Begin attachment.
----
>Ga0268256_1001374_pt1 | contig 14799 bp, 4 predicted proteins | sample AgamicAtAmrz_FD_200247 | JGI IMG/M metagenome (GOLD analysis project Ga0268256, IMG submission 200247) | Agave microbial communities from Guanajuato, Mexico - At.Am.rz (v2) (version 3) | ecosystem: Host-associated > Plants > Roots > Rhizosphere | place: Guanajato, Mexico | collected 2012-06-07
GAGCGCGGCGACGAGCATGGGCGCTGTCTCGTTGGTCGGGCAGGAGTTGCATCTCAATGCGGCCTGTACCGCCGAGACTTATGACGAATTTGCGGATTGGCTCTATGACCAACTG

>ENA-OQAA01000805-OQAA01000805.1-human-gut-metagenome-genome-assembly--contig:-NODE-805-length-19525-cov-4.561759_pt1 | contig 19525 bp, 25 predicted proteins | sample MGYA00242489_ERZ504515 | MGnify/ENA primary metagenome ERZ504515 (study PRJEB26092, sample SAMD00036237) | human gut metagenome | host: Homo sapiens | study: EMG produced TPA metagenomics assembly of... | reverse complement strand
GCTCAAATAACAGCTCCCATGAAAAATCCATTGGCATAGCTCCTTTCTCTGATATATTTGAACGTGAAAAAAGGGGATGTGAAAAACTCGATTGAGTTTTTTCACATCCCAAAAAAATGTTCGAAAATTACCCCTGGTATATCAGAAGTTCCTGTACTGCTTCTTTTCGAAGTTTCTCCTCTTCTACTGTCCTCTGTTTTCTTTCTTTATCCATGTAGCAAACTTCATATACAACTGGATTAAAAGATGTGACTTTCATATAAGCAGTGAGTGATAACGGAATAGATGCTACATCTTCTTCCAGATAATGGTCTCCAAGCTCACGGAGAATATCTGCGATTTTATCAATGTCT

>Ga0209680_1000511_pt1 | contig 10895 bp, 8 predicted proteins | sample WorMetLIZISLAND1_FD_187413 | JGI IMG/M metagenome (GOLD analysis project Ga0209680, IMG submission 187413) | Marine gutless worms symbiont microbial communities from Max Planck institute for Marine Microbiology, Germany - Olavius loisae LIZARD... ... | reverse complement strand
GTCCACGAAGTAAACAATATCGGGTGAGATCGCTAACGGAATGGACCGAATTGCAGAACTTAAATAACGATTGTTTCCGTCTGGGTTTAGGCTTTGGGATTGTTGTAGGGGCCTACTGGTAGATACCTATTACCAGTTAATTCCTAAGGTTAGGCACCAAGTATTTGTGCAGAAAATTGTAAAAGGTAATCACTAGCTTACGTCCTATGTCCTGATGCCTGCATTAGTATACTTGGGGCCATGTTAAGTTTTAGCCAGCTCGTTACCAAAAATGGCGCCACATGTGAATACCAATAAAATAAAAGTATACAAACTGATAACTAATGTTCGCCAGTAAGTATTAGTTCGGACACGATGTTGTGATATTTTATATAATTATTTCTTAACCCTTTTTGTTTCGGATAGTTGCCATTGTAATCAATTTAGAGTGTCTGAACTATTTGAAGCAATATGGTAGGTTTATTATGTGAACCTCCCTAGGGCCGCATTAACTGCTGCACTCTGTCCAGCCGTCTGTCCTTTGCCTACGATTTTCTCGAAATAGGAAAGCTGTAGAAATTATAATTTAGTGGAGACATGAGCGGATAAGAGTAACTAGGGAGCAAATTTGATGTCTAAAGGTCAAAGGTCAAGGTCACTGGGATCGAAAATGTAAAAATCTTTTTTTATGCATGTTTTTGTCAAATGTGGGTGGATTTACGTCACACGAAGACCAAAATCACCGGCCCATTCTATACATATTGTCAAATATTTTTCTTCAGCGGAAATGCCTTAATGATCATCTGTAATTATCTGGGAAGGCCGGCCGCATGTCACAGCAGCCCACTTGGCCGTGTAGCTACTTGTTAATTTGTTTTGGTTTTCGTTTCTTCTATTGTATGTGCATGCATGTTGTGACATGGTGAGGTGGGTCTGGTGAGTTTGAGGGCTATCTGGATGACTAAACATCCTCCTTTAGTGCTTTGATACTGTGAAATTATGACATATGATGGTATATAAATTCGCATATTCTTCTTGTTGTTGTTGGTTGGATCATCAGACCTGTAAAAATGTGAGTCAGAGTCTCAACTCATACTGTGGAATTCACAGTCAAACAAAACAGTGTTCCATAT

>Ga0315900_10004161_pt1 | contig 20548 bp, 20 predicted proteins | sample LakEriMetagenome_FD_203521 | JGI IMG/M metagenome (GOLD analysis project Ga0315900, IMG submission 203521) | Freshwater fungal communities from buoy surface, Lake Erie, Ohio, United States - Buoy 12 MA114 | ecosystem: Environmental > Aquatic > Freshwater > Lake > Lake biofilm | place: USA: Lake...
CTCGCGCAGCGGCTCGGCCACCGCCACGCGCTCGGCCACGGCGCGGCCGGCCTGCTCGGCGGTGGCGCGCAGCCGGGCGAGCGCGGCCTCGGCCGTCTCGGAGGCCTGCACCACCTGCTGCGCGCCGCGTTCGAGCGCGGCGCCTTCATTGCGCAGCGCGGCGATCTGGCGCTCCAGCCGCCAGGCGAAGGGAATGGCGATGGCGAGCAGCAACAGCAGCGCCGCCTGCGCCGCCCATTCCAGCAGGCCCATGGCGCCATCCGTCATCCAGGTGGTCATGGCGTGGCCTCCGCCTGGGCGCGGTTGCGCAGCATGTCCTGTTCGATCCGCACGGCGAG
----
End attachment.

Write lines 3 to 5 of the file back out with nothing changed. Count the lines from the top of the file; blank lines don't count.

>ENA-OQAA01000805-OQAA01000805.1-human-gut-metagenome-genome-assembly--contig:-NODE-805-length-19525-cov-4.561759_pt1 | contig 19525 bp, 25 predicted proteins | sample MGYA00242489_ERZ504515 | MGnify/ENA primary metagenome ERZ504515 (study PRJEB26092, sample SAMD00036237) | human gut metagenome | host: Homo sapiens | study: EMG produced TPA metagenomics assembly of... | reverse complement strand
GCTCAAATAACAGCTCCCATGAAAAATCCATTGGCATAGCTCCTTTCTCTGATATATTTGAACGTGAAAAAAGGGGATGTGAAAAACTCGATTGAGTTTTTTCACATCCCAAAAAAATGTTCGAAAATTACCCCTGGTATATCAGAAGTTCCTGTACTGCTTCTTTTCGAAGTTTCTCCTCTTCTACTGTCCTCTGTTTTCTTTCTTTATCCATGTAGCAAACTTCATATACAACTGGATTAAAAGATGTGACTTTCATATAAGCAGTGAGTGATAACGGAATAGATGCTACATCTTCTTCCAGATAATGGTCTCCAAGCTCACGGAGAATATCTGCGATTTTATCAATGTCT

>Ga0209680_1000511_pt1 | contig 10895 bp, 8 predicted proteins | sample WorMetLIZISLAND1_FD_187413 | JGI IMG/M metagenome (GOLD analysis project Ga0209680, IMG submission 187413) | Marine gutless worms symbiont microbial communities from Max Planck institute for Marine Microbiology, Germany - Olavius loisae LIZARD... ... | reverse complement strand